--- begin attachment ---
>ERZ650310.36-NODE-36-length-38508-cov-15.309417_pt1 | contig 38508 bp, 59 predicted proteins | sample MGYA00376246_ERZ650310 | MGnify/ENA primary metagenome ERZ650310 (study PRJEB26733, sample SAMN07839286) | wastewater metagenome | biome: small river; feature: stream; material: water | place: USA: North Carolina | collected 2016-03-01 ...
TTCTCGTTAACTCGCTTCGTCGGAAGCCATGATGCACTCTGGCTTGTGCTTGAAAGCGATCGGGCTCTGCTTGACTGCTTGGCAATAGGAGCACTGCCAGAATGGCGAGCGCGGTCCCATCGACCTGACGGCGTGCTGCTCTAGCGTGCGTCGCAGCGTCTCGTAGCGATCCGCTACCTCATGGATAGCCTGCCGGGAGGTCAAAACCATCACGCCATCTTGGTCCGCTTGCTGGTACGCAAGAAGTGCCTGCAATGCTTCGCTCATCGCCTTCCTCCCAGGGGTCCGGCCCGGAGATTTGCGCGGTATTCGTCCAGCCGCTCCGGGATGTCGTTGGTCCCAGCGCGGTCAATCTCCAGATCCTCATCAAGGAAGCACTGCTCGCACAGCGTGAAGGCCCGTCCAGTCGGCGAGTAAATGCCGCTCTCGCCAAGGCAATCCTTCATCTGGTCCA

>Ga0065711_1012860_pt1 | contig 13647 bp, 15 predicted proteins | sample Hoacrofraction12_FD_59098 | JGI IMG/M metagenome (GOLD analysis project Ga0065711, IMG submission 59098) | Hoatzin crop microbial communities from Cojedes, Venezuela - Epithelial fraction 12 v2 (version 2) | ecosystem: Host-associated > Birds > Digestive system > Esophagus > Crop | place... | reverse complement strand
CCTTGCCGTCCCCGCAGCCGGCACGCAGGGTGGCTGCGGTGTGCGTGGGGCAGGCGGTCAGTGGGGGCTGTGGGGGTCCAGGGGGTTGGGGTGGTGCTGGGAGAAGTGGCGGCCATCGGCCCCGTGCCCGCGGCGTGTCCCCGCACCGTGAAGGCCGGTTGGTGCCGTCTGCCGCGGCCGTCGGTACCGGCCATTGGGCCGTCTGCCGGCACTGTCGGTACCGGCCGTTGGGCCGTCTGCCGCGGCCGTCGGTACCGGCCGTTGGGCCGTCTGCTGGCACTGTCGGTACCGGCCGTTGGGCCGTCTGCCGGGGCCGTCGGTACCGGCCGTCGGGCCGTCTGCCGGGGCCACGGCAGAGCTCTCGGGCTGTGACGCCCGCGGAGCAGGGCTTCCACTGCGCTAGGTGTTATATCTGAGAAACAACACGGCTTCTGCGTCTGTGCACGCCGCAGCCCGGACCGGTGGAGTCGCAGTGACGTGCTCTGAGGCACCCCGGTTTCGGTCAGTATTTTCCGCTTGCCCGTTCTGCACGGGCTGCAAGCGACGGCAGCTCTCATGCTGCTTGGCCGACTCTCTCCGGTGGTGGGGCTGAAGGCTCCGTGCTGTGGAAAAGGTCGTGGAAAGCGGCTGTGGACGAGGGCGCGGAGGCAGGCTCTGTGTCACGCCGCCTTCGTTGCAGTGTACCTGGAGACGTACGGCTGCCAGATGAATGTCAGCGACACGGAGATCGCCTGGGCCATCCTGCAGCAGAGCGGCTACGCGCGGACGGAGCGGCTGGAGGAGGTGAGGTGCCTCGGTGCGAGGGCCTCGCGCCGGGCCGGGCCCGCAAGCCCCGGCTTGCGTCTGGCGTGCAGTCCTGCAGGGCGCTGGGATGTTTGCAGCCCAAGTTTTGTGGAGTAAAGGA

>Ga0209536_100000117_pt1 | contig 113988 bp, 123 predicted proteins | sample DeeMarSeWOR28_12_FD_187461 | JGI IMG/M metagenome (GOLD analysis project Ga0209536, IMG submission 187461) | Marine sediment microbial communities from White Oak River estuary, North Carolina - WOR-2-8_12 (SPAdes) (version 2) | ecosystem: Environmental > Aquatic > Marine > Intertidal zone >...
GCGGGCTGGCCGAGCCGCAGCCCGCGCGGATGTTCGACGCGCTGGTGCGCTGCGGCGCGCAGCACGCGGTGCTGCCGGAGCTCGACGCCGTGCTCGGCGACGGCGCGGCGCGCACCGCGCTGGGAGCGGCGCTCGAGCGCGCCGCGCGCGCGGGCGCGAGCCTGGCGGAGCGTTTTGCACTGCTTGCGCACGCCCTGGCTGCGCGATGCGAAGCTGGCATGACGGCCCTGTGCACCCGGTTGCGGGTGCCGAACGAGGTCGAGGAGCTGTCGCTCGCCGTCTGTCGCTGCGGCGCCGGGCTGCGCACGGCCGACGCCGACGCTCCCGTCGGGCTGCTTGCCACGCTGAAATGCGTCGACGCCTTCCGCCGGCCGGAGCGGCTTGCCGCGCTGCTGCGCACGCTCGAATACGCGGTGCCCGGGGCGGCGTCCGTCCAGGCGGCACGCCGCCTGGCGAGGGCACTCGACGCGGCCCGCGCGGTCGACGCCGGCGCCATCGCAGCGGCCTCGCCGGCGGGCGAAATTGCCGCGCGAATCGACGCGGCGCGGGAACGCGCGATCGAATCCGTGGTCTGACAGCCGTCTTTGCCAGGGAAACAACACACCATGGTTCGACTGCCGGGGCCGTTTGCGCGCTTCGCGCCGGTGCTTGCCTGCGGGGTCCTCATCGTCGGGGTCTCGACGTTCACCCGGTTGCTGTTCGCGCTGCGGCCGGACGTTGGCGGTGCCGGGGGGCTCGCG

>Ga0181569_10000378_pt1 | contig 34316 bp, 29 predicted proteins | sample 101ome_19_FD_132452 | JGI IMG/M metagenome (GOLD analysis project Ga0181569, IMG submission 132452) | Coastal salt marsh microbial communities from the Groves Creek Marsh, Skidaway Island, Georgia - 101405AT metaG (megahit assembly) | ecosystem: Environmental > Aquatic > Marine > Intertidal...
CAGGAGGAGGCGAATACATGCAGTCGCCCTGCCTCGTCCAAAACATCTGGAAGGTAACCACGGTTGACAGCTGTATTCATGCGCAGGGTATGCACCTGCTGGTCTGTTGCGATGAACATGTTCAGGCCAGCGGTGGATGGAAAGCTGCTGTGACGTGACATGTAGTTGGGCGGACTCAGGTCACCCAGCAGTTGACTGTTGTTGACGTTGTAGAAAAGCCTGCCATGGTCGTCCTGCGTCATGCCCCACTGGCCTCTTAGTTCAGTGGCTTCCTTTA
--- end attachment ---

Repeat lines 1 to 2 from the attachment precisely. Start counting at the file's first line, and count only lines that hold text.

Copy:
>ERZ650310.36-NODE-36-length-38508-cov-15.309417_pt1 | contig 38508 bp, 59 predicted proteins | sample MGYA00376246_ERZ650310 | MGnify/ENA primary metagenome ERZ650310 (study PRJEB26733, sample SAMN07839286) | wastewater metagenome | biome: small river; feature: stream; material: water | place: USA: North Carolina | collected 2016-03-01 ...
TTCTCGTTAACTCGCTTCGTCGGAAGCCATGATGCACTCTGGCTTGTGCTTGAAAGCGATCGGGCTCTGCTTGACTGCTTGGCAATAGGAGCACTGCCAGAATGGCGAGCGCGGTCCCATCGACCTGACGGCGTGCTGCTCTAGCGTGCGTCGCAGCGTCTCGTAGCGATCCGCTACCTCATGGATAGCCTGCCGGGAGGTCAAAACCATCACGCCATCTTGGTCCGCTTGCTGGTACGCAAGAAGTGCCTGCAATGCTTCGCTCATCGCCTTCCTCCCAGGGGTCCGGCCCGGAGATTTGCGCGGTATTCGTCCAGCCGCTCCGGGATGTCGTTGGTCCCAGCGCGGTCAATCTCCAGATCCTCATCAAGGAAGCACTGCTCGCACAGCGTGAAGGCCCGTCCAGTCGGCGAGTAAATGCCGCTCTCGCCAAGGCAATCCTTCATCTGGTCCA